I write this week's column with some trepidation. Financial markets are moving so quickly that, as I sit here, I wonder if everything I say will be rendered obsolete by the time you read it on Saturday!
We are in uncharted territory. Even those stockbrokers who were around in the last big financial crisis during the 1970s have not see anything on this scale before. Fear stalks the markets, confidence is at zero and the whole thing resembles a casino more than a functioning stock market.
Anthony Bolton, who was probably the leading UK fund manager before he retired last year, said last weekend that for the first time in ages he was turning positive on the market. Well the market fell at least 10 per cent since he made those comments, but in his defence he wasn't suggesting that this was the bottom of the market. He knows better than anyone that it is impossible to call the bottom exactly. His general point was that fear usually leads to buying opportunities.
Interestingly, the VIX Index (a measure of volatility) has shown its biggest leap ever. This may look like a bad sign but peaks in the VIX are usually accompanied by at least a short term rally. I fully expect interest rates to be cut further – in fact, I believe they will halve over the next six to nine months. I have no idea when the market bottom will be reached, but I am quite prepared to say that long-term investors should make money from these markets.
If you are feeling brave enough, what do you buy? I believe that investors in the UK should concentrate on income. Here I think there are two very interesting areas. Corporate bond funds have fallen sharply over the past few months because of their exposure to financial bonds, however bond managers continue to say there is compelling value here.
I spoke to the managers of the Invesco Perpetual UK Corporate Bond fund today; the fund now yields 7 per cent with a yield to maturity of 9 per cent. Virtually all the bonds in the portfolio are under par (meaning they are under 100, the normal maturity price of a bond) indeed in some cases they are substantially below par. This means that you are getting paid a high yield while you wait for the potential of an uplift. If the markets are going to recover it could happen in bonds first.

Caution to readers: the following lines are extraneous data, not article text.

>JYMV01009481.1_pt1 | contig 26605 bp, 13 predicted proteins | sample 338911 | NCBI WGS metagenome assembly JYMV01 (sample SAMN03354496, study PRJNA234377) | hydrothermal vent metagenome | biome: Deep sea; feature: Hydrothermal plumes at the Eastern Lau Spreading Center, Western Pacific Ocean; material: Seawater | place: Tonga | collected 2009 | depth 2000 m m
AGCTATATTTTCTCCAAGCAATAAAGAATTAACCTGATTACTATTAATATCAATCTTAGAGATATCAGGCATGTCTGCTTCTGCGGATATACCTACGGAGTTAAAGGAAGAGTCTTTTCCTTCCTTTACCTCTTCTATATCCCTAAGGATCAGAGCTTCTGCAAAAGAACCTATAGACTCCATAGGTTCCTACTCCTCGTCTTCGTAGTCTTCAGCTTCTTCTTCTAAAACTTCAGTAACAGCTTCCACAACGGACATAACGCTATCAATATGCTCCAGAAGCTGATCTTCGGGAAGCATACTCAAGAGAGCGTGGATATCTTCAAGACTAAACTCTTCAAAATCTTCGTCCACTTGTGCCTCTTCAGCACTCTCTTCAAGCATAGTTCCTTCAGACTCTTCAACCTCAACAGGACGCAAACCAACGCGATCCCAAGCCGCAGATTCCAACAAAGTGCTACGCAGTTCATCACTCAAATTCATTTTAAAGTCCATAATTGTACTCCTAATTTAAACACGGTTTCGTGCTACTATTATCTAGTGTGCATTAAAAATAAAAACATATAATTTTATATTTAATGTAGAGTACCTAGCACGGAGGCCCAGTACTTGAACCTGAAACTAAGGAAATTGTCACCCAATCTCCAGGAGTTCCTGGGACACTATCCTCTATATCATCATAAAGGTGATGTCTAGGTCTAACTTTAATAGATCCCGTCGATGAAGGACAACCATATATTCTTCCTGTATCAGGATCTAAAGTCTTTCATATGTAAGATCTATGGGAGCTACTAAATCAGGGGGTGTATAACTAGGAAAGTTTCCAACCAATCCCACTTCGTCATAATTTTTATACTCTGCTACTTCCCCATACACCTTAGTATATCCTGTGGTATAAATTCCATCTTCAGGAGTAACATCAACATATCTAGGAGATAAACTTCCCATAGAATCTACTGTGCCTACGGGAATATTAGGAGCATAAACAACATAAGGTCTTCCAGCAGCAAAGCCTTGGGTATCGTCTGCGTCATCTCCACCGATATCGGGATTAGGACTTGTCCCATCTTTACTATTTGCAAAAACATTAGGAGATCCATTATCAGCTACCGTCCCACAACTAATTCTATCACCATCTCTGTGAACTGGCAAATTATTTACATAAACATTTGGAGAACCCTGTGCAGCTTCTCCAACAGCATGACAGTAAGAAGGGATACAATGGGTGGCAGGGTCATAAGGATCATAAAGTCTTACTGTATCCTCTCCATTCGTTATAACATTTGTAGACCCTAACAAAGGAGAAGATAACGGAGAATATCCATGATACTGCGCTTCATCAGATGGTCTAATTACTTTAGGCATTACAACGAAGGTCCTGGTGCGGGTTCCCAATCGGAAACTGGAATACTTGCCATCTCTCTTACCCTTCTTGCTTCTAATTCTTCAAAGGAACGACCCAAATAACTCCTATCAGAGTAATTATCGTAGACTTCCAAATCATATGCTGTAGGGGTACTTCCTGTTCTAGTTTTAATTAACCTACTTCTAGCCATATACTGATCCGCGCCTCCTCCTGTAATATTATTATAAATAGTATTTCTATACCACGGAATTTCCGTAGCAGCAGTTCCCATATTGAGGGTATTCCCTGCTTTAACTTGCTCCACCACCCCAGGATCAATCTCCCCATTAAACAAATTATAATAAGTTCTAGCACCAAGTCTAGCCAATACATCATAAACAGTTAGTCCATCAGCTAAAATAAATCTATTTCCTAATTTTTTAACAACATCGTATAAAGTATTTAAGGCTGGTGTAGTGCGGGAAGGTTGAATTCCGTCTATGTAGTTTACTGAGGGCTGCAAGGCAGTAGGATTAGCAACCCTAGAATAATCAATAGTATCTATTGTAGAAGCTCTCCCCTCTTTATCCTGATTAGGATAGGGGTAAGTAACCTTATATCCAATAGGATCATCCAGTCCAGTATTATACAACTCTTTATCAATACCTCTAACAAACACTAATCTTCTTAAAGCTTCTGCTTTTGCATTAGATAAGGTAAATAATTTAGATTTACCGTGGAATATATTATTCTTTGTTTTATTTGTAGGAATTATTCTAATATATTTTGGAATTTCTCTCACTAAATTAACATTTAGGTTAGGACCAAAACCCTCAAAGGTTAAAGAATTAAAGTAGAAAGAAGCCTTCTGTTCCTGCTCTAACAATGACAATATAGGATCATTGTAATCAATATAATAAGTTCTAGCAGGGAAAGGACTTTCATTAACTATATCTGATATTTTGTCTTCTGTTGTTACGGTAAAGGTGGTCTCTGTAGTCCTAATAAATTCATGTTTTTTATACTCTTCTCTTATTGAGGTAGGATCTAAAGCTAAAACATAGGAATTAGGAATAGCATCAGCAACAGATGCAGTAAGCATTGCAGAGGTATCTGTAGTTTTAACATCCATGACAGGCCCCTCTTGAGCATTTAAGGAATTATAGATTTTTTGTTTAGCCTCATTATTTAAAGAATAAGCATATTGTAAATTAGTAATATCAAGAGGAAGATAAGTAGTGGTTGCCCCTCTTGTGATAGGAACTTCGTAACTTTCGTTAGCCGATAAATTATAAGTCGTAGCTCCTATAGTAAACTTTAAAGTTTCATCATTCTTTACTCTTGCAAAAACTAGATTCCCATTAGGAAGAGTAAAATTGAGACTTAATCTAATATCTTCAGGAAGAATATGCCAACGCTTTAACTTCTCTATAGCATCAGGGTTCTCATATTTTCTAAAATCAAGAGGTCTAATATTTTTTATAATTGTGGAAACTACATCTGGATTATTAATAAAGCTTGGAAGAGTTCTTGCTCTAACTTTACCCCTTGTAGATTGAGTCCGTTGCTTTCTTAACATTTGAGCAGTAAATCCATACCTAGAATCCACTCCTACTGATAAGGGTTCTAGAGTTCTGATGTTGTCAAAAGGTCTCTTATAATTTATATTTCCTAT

After this, I do think that UK Equity Income funds are your next port of call. Once again, yields are high – between 4.5 and 6 per cent net (variable and not guaranteed) depending on which fund you choose. In this sector, my top picks include Artemis Income, Invesco Perpetual Income, Jupiter Income, PSigma Income and Liontrust First Income. These fund managers say they can hold their yields/dividends and indeed increase them probably in line with inflation. With interest rates falling these look more and more attractive. Those after something really spicy might consider emerging markets. Despite their strong balance sheets, huge foreign reserves and generally younger populations their markets have come down sharply. Why? I think there are a number of reasons. Firstly, they can't totally decouple from the global economy and are bound to suffer a slowdown of their own, albeit far milder than the one we will experience. In addition, redemptions from hedge funds and an increase in risk aversion have meant that they are being heavily sold down by investors across the world. Yet I go back to say that these markets remain fundamentally strong, especially compared to the west.
I have said, and continue to say, that the huge urbanisation story in emerging markets is not going to end any time soon. The further these markets fall the more interesting they become. In this area I favour funds such as Aberdeen Emerging Markets, First State Asia Pacific Leaders, Allianz RCM BRIC Stars, and (dare I say it) Jupiter Emerging European Opportunities and Neptune Russia & Greater Russia. The Russian market has been hit more than anything else and it looks absurdly good value to my eyes.
Mark Dampier is the head of research at Hargreaves Lansdown, the asset manager, financial adviser and stockbroker. For more information about the funds included in this column, visit www.h-l.co.uk/independent